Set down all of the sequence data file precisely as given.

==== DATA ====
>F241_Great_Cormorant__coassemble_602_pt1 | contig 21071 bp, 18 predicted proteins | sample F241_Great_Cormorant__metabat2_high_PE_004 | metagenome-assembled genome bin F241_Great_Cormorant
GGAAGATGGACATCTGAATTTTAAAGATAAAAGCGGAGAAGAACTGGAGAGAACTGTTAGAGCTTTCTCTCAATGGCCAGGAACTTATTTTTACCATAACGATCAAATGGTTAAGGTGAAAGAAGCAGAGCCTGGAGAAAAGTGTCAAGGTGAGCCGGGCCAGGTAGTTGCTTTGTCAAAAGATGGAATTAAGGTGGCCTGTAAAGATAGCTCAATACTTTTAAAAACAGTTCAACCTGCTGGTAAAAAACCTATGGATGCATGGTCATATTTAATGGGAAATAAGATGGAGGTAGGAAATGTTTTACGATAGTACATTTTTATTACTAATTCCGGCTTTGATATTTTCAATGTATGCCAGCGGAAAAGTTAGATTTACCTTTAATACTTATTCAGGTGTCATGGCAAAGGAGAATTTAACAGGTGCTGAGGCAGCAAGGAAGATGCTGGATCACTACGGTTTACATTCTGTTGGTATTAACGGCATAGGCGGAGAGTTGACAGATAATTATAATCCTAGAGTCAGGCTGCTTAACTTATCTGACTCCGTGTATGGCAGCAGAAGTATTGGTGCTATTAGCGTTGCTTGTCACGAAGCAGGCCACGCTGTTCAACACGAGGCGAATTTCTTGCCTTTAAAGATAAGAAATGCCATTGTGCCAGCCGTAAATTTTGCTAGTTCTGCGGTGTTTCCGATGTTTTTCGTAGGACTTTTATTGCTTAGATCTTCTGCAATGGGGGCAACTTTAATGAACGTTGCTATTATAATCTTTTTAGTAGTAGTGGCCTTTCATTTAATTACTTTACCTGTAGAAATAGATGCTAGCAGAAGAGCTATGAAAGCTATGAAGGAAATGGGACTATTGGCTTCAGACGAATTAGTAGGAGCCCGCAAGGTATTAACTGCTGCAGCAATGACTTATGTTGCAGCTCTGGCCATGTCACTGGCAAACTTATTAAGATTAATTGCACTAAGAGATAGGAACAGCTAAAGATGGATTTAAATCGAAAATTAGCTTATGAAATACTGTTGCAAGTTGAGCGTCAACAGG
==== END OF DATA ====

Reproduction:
>F241_Great_Cormorant__coassemble_602_pt1 | contig 21071 bp, 18 predicted proteins | sample F241_Great_Cormorant__metabat2_high_PE_004 | metagenome-assembled genome bin F241_Great_Cormorant
GGAAGATGGACATCTGAATTTTAAAGATAAAAGCGGAGAAGAACTGGAGAGAACTGTTAGAGCTTTCTCTCAATGGCCAGGAACTTATTTTTACCATAACGATCAAATGGTTAAGGTGAAAGAAGCAGAGCCTGGAGAAAAGTGTCAAGGTGAGCCGGGCCAGGTAGTTGCTTTGTCAAAAGATGGAATTAAGGTGGCCTGTAAAGATAGCTCAATACTTTTAAAAACAGTTCAACCTGCTGGTAAAAAACCTATGGATGCATGGTCATATTTAATGGGAAATAAGATGGAGGTAGGAAATGTTTTACGATAGTACATTTTTATTACTAATTCCGGCTTTGATATTTTCAATGTATGCCAGCGGAAAAGTTAGATTTACCTTTAATACTTATTCAGGTGTCATGGCAAAGGAGAATTTAACAGGTGCTGAGGCAGCAAGGAAGATGCTGGATCACTACGGTTTACATTCTGTTGGTATTAACGGCATAGGCGGAGAGTTGACAGATAATTATAATCCTAGAGTCAGGCTGCTTAACTTATCTGACTCCGTGTATGGCAGCAGAAGTATTGGTGCTATTAGCGTTGCTTGTCACGAAGCAGGCCACGCTGTTCAACACGAGGCGAATTTCTTGCCTTTAAAGATAAGAAATGCCATTGTGCCAGCCGTAAATTTTGCTAGTTCTGCGGTGTTTCCGATGTTTTTCGTAGGACTTTTATTGCTTAGATCTTCTGCAATGGGGGCAACTTTAATGAACGTTGCTATTATAATCTTTTTAGTAGTAGTGGCCTTTCATTTAATTACTTTACCTGTAGAAATAGATGCTAGCAGAAGAGCTATGAAAGCTATGAAGGAAATGGGACTATTGGCTTCAGACGAATTAGTAGGAGCCCGCAAGGTATTAACTGCTGCAGCAATGACTTATGTTGCAGCTCTGGCCATGTCACTGGCAAACTTATTAAGATTAATTGCACTAAGAGATAGGAACAGCTAAAGATGGATTTAAATCGAAAATTAGCTTATGAAATACTGTTGCAAGTTGAGCGTCAACAGG